Health & Nutrition

Health & Nutrition 2018-05-11T20:09:40+00:00

Food, Health and Nutrition: Where Does Chicken Fit?

Our consumer research suggests that most people are well aware that chicken is a very lean (low in fat) meat. In fact, many would regard chicken breast as the benchmark for lean meat. What is less well known is that chicken is also packed with a broad range of vitamins and minerals which makes it an ideal nutritional package. Combined with the consistency, affordability, versatility and ease of preparation, chicken is the ideal meat for today’s consumers.

Nutritional Database

This feature allows for easy and convenient comparison of the nutritional composition of a range of cuts of chicken, beef and veal, lamb and pork. At any one time, up to three different meat cuts can be specified by selection through the drop-down menus.

All results are based on a 100 gram sample of the selected meat cut.

The data used for the comparisons is extracted from the FSANZ Nutritional Composition of Australian Foods, Canberra 2010 which can be accessed in full at http://www.foodstandards.gov.au/science/monitoringnutrients/nutrientables/Pages/default.aspx and the NHRMC Nutrient Reference Values for Australia and New Zealand Including Recommended Dietary Intakes which can be accessed at http://www.nhmrc.gov.au/guidelines/publications/n35-n36-n37 or the executive summary at http://www.nhmrc.gov.au/_files_nhmrc/file/publications/synopses/n36.pdf

Please choose the following to obtain RDI data

Gender: Age Range:

Sources of Data:

Nutritional Composition of Australian Foods, Canberra 2010 which can be accessed in full at http://www.foodstandards.gov.au/science/monitoringnutrients/nutrientables/Pages/default.aspx and the NHRMC Nutrient Reference Values for Australia and New Zealand Including Recommended Dietary Intakes (2006) which can be accessed at http://www.nhmrc.gov.au/guidelines/publications/n35-n36-n37 or the executive summary at http://www.nhmrc.gov.au/_files_nhmrc/file/publications/synopses/n36.pdf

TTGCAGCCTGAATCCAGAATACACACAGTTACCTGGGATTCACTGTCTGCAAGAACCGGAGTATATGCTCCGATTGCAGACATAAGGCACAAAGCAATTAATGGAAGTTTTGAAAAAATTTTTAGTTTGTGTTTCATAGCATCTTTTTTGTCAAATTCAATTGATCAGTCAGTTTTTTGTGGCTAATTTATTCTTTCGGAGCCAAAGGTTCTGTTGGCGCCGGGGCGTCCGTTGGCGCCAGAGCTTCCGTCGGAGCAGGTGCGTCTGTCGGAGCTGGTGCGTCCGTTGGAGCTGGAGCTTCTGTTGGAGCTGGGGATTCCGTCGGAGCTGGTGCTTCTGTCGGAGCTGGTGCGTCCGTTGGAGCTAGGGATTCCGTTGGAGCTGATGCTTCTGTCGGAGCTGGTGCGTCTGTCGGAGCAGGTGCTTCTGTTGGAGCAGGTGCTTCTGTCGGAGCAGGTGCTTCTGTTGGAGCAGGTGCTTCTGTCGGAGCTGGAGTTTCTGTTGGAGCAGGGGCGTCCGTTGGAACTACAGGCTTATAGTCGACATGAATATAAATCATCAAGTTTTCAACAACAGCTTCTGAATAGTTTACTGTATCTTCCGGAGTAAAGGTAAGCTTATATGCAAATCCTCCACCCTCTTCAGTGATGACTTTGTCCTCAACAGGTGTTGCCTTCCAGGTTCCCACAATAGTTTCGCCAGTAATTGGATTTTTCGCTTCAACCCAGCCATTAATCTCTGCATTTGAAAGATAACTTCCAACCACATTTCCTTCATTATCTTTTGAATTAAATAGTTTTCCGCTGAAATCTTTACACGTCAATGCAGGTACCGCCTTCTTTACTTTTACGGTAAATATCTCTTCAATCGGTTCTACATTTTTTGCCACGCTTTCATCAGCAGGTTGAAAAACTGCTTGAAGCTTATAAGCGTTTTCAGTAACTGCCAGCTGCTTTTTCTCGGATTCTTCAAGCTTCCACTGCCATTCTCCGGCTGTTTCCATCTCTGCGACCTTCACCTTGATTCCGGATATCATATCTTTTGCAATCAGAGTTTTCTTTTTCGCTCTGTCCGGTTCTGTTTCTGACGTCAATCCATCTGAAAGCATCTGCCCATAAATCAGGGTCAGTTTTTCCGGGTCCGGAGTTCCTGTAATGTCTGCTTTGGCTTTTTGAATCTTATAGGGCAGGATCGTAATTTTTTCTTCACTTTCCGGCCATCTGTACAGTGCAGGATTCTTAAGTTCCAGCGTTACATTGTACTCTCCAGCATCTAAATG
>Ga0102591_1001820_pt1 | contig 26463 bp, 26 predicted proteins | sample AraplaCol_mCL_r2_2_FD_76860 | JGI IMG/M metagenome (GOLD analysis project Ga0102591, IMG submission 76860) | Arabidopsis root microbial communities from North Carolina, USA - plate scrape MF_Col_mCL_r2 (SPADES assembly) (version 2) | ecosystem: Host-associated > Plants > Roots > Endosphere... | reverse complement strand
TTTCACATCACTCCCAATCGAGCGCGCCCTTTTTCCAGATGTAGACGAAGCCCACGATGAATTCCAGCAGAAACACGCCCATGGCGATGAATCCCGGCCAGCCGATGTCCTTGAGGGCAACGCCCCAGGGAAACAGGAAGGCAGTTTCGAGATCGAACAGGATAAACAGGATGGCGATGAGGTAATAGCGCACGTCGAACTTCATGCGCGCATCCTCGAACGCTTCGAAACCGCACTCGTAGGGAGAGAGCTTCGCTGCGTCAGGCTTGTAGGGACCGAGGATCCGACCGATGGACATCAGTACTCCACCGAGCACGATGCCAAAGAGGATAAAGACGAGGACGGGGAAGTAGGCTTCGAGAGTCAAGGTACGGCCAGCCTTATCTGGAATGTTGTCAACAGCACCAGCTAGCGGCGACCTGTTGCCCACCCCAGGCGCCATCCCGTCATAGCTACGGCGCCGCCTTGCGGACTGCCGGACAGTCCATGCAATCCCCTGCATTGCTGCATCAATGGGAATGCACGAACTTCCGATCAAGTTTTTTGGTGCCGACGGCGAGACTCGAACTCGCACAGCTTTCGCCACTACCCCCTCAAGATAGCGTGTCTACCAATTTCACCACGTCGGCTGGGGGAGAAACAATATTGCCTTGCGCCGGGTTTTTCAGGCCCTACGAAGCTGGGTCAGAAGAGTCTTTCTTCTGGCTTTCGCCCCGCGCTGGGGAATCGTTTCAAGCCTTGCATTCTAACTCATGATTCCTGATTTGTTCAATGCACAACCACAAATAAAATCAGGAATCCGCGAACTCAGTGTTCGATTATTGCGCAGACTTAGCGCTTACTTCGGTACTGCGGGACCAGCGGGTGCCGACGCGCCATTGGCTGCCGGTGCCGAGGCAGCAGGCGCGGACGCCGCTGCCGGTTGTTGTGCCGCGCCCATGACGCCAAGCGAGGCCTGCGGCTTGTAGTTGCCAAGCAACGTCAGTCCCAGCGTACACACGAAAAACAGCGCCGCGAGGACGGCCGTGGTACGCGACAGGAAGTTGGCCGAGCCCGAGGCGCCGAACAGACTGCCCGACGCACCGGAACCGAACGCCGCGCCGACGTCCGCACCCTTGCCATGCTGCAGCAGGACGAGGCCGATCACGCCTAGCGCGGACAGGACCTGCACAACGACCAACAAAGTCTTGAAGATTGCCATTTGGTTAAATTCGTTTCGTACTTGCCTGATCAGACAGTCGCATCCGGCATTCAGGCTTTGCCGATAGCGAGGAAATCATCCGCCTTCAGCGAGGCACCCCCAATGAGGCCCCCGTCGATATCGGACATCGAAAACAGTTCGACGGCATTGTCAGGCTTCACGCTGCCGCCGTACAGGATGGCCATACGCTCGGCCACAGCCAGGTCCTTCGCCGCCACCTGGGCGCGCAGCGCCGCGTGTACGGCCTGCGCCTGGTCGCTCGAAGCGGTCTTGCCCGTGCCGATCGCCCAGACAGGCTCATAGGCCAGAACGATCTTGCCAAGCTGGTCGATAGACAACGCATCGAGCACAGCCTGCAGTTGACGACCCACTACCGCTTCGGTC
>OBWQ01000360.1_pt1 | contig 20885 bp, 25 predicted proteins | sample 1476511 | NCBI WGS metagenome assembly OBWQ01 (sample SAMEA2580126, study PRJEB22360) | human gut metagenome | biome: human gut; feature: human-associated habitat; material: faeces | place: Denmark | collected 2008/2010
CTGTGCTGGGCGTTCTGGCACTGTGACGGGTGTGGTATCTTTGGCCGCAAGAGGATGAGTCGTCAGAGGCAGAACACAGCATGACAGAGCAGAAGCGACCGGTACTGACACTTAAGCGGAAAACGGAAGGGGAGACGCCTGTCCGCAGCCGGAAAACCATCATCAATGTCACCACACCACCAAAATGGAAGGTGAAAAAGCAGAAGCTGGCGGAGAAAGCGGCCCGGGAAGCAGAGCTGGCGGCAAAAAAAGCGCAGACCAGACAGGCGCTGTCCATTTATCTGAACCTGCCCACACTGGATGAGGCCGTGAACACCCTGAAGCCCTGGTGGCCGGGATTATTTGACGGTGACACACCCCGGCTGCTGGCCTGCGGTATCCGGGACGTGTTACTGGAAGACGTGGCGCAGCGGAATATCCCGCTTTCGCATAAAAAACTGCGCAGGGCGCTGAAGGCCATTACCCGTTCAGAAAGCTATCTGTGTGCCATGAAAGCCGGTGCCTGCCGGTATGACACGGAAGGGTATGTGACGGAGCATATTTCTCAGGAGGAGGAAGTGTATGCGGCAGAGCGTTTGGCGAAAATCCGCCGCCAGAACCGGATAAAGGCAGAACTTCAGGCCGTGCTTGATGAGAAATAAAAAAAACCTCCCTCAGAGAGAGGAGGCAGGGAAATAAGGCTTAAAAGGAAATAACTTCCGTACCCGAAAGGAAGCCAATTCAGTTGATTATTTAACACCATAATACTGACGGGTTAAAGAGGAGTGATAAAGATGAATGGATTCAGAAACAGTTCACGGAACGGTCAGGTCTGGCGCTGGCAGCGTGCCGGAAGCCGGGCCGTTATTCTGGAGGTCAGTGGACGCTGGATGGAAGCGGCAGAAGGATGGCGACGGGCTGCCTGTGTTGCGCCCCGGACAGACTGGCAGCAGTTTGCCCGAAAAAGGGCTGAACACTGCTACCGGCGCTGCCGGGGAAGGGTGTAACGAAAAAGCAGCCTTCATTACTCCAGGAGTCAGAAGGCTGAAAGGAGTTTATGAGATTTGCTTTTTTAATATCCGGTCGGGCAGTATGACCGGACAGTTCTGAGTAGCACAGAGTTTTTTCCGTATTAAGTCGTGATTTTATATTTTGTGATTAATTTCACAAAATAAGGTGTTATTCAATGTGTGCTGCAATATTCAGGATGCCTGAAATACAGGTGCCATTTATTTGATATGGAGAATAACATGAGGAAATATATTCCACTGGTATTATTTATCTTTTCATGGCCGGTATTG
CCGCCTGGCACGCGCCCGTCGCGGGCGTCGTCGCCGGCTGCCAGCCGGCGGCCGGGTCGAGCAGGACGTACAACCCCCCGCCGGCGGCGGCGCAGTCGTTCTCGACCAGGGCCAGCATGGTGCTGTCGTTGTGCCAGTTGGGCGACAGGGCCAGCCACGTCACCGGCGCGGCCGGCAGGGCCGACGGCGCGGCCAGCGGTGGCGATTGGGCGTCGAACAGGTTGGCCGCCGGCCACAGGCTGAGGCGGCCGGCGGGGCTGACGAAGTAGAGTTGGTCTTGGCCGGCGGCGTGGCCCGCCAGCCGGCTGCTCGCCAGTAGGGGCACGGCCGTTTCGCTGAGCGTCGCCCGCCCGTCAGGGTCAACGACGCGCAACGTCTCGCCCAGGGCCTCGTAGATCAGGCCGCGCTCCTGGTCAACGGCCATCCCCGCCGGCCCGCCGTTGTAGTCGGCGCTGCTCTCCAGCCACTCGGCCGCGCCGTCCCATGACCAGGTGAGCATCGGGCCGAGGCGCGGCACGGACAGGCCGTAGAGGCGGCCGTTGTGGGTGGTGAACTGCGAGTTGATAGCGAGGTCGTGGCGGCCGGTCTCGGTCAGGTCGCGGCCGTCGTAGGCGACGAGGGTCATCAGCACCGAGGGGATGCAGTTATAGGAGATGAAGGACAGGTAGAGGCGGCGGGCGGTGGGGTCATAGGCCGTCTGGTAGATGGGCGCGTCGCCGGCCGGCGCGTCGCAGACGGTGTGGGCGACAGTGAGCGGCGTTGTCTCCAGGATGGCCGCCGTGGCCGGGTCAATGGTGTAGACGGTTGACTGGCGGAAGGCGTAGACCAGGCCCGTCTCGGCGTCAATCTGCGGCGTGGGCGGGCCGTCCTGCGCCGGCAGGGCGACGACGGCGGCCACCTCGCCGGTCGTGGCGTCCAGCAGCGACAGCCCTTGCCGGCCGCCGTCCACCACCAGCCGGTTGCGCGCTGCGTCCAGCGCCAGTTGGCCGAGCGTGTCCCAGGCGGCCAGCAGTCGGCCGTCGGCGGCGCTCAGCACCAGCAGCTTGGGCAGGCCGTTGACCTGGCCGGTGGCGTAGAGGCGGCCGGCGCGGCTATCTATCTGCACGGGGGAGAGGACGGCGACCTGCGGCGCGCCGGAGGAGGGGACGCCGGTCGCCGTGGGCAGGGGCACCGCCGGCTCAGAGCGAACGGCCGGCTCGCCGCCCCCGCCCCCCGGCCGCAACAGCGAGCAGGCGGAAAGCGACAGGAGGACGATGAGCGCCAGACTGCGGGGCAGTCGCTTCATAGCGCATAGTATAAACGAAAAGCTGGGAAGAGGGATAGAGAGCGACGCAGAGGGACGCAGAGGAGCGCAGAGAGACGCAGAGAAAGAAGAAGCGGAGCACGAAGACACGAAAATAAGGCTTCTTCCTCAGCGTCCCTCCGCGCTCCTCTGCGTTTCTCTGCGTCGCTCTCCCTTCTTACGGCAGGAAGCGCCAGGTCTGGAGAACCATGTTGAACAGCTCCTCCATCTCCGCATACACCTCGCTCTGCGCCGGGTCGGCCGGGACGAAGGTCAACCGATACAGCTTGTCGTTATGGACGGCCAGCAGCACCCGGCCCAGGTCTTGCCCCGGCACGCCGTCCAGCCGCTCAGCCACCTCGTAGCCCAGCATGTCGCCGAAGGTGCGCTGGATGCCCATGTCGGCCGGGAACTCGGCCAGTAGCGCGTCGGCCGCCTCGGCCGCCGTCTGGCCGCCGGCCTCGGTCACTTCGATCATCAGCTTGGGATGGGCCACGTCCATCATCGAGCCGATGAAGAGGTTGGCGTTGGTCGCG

There are limitations associated with food composition databases. Nutrient data published in NUTTAB 2010 may represent an average of the nutrient content of a particular sample of foods and ingredients, determined at a particular time. The nutrient composition of foods and ingredients can vary substantially between batches and brands because of a number of factors, including changes in season, changes in formulation, processing practices and ingredient source. While most of the data contained in NUTTAB 2010 are generated from analysed values, some of the data are borrowed from overseas food composition tables; supplied by the food industry; taken from food labels; imputed from similar foods; or calculated using a recipe approach.

Important Sources of Advice on Dietary Requirements of Australians